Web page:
The FDA's proposed rule is currently before the Office of Management and Budget for review. It was believed that the proposed rule would be released for public comment back in October but still, we wait.

The Path Forward?

If the FDA regulates e-cigarettes as tobacco, advertising would likely be tightly regulated (if not outright banned) and we may see a prohibition on flavoured juice. In addition, we could see taxes levied, restrictions on where e-cigarettes can be sold and to who, and the requirement to include warnings on labels.

Regulation in this way may alleviate concerns about e-cigarettes becoming the gateway for new (teenaged) smokers (assuming the requisite links can be established).

However, regulation of e-cigarettes as tobacco products may do nothing to ensure the safety of the product. For example, who will control how and where the liquid in e-cigarettes is made?

Drugs and similar products must be manufactured and sold in accordance with strict good manufacturing practices. These requirements ensure (among other things), the quality of products, that they are produced in sanitary conditions with appropriate materials, and that there are processes in place for recalls if needed. Essentially, production and quality are controlled. These controls would likely need to be more stringent in the case of e-cigarettes, in comparison to traditional tobacco products.

Health Canada has provided no indication of how it will regulate e-cigarettes in the future. It may follow the FDA's (assumed) lead and pull them under the umbrella of tobacco regulation, or it may continue to regulate them under the Food and Drugs Act as either drugs or natural health products.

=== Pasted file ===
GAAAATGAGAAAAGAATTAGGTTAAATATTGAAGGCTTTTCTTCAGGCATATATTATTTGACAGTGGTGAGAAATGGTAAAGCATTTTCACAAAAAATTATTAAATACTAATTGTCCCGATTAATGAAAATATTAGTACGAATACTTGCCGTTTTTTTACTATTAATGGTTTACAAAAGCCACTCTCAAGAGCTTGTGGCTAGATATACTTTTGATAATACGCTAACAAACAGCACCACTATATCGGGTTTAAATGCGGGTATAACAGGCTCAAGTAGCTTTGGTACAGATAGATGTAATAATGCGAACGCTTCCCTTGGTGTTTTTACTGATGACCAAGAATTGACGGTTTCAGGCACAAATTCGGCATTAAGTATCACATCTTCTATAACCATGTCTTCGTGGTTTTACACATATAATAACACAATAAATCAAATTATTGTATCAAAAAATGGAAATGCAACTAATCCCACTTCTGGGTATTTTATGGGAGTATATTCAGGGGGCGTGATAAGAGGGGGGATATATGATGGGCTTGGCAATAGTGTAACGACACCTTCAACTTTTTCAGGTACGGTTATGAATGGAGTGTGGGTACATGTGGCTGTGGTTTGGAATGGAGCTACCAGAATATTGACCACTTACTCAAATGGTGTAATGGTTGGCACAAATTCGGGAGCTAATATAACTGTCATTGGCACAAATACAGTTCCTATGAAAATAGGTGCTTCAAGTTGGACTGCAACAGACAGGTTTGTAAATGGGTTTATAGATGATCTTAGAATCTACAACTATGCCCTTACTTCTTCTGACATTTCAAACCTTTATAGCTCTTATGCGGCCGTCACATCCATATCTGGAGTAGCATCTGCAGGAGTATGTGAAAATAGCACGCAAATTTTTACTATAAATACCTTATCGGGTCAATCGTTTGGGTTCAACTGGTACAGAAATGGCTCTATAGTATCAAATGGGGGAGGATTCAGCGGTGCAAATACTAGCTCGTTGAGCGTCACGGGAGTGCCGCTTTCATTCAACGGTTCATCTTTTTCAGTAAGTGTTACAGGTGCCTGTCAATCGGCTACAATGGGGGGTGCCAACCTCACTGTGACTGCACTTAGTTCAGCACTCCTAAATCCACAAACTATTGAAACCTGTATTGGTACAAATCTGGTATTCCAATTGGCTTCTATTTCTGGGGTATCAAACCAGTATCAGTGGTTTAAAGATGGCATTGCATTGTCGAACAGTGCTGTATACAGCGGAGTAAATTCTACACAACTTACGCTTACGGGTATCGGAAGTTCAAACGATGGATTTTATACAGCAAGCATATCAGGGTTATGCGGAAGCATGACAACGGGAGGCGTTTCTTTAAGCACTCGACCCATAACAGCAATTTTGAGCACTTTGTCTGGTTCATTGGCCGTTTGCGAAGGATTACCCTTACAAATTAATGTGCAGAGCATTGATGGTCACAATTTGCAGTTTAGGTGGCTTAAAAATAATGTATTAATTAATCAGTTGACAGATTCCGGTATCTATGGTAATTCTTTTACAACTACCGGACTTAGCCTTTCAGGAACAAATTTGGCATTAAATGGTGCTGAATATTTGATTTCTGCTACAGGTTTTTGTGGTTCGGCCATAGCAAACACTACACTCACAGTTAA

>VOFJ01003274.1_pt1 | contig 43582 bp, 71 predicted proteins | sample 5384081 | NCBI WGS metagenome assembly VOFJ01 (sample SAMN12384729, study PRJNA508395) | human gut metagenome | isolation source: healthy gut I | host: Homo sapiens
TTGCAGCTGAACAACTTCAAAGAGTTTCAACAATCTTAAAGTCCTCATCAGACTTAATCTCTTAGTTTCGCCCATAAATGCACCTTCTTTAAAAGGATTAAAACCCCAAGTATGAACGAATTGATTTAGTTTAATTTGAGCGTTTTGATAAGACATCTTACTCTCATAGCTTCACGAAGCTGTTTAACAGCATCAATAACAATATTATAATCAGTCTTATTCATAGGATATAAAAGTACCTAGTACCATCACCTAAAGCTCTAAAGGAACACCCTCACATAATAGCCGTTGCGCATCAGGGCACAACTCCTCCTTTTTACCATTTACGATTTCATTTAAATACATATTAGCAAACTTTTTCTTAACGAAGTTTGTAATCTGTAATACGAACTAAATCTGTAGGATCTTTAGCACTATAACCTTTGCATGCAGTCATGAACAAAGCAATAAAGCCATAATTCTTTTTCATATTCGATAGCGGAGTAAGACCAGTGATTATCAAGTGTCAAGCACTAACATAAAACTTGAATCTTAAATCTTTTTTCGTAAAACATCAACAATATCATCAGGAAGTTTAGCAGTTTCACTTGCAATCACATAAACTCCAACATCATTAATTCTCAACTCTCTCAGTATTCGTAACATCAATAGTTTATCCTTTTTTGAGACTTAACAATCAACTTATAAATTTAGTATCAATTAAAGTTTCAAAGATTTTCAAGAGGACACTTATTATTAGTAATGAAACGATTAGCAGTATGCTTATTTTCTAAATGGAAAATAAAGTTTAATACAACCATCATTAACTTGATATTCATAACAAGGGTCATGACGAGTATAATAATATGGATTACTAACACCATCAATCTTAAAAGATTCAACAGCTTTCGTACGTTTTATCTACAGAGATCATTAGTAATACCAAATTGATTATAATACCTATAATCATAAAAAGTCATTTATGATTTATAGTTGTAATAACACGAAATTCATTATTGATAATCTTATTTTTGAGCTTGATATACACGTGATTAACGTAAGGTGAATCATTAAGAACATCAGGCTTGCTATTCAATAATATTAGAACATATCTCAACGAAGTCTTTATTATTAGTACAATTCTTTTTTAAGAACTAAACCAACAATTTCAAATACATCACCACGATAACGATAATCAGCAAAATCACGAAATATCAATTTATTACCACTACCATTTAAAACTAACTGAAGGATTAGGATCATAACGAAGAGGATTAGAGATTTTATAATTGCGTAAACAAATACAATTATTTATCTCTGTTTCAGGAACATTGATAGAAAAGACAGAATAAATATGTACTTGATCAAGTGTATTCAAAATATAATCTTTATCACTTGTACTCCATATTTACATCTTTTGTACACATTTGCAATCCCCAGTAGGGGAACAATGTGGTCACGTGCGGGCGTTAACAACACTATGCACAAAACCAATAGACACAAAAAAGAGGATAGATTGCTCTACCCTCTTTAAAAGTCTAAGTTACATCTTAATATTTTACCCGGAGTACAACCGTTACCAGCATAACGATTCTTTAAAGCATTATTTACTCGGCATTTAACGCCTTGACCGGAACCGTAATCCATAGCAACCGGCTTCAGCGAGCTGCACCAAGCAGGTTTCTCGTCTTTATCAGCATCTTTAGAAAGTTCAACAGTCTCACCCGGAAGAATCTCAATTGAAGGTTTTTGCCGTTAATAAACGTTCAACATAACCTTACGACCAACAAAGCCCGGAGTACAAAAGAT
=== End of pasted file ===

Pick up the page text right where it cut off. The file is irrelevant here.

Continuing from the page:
While regulating e-cigarettes as tobacco may not make sense, it may be equally nonsensical to regulate them as drugs or natural health products.

In particular, it may be difficult for a health-related regulatory body to fold a 'smoking product' into its mandate of promoting health and safety, even if e-cigarettes are safe and contribute to getting folks off cancer-causing traditional cigarettes. This is particularly so, given the industry's apparent lack of interest in marketing e-cigarettes as nicotine replacement therapies (like the Nicorette inhaler, patch or gum).

And so, as I see it, the real issue with the regulation of e-cigarettes is that the product does not fit neatly into an existing regulatory category -- square peg, round hole.

It may make the most sense to take the relevant elements of the two existing regimes (drug and tobacco) and create a category-specific regulatory regime specifically designed for what looks to be one of the biggest up-and-coming products of the next decade. Health Canada has done this before, most notably, with the introduction of the Natural Health Product Regulations to govern "herbal remedies" in 2004.

Whichever way you slice it, there is no question that the e-cigarette industry is innovative and that nicotine is big business (just think of all the upcoming New Year's resolutions!). There will continue to be demand for this product, and industry will figure out a way to get it into the hands (and mouths) of consumers.

But they too want to make sure it's done smartly. The reputable e-cigarette manufacturers want regulation to ensure that fly-by-night operations do not kill the industry.

The key is making sure regulation ensures the safety of the product and imposes the most appropriate rules around its marketing and advertising. In order to accomplish this, lawmakers will need to acknowledge that e-cigarettes are neither drugs nor tobacco products is necessary. Simply put: there is no way to reasonably fit a square peg into a round hole.